As reported by ABC News, “When Amanda Abbiehl’s parents kissed her goodnight on July 16, 2010, they never imagined it would be for the last time.”
Articles the Physician-Patient Alliance for Health & Safety (PPAHS) have been reading the week of June 25, 2018 focus on 3 efforts to help stop the opioid epidemic.
Effort #1 – Does Government Legislation Address the Opioid Epidemic?
The House of Representatives recently passed what has been called the “most expansive legislation” to address the opioid epidemic. According to CNN, the key provision would allow Medicaid to pay for certain treatments for mental illness.
Researchers at the University of Colorado Hospital recently reported that their use of a PCA safety checklist was found to reduce pain from moderate-severe pain to no-mild pain in 42% of patients within 2 days. In “Let’s Be Smart About Improving Pain,” they reported:
Our PCA safety checklist smart phrases increased use of a safety checklist and documentation of daily PCA opioid trends, and correlated with more rapid improvement in moderate-severe pain levels.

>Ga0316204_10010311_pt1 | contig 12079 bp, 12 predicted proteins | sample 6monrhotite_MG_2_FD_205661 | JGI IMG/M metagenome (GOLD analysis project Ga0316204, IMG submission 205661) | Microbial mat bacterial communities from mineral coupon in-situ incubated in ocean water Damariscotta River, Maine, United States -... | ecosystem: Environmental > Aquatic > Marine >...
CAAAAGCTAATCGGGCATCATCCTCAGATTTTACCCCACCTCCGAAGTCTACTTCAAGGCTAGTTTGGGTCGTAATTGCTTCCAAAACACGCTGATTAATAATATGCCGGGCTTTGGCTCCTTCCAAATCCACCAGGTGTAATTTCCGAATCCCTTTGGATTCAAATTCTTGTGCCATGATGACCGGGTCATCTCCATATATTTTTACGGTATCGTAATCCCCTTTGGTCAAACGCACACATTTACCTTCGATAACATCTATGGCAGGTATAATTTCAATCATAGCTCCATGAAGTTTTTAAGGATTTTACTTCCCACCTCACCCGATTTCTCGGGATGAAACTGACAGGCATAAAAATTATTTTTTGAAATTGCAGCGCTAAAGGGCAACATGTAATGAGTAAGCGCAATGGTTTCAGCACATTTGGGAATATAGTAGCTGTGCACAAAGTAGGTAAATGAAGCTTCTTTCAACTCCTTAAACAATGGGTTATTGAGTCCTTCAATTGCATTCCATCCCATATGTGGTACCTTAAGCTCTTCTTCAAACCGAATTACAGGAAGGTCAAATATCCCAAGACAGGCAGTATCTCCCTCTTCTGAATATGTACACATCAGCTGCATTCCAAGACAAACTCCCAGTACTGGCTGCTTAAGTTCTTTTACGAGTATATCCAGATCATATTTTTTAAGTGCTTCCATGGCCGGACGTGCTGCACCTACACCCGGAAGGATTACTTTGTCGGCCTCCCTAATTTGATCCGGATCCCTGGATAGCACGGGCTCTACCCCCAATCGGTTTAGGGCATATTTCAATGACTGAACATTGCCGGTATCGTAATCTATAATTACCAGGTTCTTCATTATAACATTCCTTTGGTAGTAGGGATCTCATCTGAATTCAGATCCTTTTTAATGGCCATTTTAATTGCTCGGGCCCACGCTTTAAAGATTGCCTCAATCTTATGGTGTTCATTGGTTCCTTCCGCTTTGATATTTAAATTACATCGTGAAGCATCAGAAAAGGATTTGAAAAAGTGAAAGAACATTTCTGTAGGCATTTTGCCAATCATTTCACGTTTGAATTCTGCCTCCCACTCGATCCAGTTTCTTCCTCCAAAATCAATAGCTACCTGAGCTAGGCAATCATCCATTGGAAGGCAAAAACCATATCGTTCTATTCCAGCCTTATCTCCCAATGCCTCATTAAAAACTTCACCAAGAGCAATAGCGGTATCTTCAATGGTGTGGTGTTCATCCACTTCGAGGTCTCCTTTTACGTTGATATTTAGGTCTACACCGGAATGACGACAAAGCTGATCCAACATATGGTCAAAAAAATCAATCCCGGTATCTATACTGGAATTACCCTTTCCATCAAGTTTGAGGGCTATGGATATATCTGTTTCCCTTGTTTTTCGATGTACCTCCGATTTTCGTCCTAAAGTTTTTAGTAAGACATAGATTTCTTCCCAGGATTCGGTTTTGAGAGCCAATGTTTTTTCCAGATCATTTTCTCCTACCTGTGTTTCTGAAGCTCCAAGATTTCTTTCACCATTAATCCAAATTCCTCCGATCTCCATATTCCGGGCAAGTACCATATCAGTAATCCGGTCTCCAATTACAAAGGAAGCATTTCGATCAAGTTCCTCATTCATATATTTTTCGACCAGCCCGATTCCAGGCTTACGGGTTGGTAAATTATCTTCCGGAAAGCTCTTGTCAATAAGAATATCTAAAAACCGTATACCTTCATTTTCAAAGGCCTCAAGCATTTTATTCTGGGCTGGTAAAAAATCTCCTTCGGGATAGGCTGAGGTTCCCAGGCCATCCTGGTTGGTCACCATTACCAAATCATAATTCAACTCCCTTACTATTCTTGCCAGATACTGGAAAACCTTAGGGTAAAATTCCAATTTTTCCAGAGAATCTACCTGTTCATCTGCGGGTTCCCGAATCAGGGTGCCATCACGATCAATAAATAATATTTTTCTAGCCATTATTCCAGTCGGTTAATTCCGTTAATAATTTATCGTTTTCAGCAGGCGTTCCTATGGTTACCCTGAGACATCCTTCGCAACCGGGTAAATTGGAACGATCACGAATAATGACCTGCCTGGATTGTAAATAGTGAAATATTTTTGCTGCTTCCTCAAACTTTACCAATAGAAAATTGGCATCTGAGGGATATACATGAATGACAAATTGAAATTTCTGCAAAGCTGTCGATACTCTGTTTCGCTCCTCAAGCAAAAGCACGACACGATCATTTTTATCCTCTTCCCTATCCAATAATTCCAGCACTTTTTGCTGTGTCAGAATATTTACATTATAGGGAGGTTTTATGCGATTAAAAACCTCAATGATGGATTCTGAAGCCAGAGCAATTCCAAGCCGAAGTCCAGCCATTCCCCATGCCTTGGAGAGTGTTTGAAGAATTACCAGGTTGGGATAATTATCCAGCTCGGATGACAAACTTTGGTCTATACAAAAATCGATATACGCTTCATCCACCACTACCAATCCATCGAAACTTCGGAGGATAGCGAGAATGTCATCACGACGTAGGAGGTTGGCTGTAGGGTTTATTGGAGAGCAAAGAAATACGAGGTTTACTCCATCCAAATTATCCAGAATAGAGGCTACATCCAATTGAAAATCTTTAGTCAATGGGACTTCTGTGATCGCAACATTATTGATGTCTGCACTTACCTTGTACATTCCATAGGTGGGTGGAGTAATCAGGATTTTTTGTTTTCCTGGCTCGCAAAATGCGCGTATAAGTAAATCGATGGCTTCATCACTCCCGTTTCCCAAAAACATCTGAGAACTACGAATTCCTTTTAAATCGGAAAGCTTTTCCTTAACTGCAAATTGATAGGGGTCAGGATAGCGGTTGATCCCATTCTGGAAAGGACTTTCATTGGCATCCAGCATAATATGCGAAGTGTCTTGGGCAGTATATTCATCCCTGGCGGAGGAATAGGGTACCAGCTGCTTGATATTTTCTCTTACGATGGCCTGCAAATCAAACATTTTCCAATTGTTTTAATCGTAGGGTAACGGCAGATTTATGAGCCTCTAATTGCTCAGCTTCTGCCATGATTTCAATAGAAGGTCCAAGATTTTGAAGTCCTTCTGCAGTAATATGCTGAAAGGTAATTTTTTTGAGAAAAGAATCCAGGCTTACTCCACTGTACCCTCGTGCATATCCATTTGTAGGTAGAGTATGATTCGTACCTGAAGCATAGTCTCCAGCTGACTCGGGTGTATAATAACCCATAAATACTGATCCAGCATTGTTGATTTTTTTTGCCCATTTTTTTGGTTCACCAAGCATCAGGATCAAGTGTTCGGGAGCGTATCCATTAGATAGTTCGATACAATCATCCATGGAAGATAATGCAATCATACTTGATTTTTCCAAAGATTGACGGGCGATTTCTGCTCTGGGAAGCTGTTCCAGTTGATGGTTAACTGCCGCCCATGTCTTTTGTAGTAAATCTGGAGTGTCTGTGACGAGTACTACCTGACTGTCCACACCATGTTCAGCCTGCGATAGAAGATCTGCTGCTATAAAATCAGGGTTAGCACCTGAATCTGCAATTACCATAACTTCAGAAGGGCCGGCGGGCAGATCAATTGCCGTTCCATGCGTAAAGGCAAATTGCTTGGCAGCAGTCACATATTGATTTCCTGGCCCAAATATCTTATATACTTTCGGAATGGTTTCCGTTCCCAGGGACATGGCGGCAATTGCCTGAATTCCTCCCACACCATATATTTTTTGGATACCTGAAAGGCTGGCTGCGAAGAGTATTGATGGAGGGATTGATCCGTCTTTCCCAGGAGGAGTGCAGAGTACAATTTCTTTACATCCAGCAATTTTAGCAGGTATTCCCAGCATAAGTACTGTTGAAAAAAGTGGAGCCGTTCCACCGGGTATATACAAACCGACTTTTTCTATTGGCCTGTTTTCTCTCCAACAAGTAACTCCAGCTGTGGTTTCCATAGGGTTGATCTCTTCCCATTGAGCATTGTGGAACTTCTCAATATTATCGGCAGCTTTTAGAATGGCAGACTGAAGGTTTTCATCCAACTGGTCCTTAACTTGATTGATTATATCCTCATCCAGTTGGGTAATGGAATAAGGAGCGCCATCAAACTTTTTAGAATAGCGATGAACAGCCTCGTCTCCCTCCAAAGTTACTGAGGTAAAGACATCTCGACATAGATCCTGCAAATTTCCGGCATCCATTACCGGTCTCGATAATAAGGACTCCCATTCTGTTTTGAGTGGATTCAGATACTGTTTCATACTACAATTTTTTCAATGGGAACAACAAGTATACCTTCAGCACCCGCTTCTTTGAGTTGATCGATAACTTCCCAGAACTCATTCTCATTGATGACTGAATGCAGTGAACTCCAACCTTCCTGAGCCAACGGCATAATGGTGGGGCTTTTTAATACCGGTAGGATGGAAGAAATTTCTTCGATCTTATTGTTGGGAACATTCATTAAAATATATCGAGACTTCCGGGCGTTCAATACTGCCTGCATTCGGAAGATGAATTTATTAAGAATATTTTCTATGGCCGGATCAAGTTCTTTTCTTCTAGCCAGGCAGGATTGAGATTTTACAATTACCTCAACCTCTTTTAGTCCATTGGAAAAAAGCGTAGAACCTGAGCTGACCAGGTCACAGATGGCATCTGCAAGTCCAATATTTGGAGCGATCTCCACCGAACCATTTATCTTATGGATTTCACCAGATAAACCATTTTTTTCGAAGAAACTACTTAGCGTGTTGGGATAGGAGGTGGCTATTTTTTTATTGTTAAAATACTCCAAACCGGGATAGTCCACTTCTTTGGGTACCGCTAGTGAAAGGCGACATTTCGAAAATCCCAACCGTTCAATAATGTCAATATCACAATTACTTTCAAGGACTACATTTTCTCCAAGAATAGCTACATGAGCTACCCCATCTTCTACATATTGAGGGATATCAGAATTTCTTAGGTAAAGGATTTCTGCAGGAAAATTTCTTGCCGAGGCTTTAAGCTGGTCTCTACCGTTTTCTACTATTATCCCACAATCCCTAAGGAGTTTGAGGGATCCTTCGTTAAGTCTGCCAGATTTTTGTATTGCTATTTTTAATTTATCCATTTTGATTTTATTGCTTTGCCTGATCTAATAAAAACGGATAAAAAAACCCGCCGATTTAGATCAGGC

Using benzodiazepines and opioids may be a deadly combination. According to the National Institute on Drug Abuse, more than 30% of opioid overdoses involve the use of benzodiazepines.
One of the commonly overlooked complications to safe opioid administration is failing to account for the additive sedation effects of non-opioid medication. In recognition of these dangers, in August 2016, the FDA issued its strongest warning about combined use of opioids and benzodiazepines and issued another caution more recently on September 20, 2017.
Articles we have been reading this past week of May 7, 2018 focus on opioids and preventing “dead-in-bed.”
How Often Does “Dead-In-Bed” Happen in Hospitals?
The Physician-Patient Alliance for Health & Safety (PPAHS) announced its intention to develop a position statement on recommendations for procedural sedation.
Michael Wong, JD (Founder and Executive Director, PPAHS) explained that such a position statement on recommendations for procedural sedation would encapsulate guidelines and recommendations from leading medical organizations in Canada and the United States: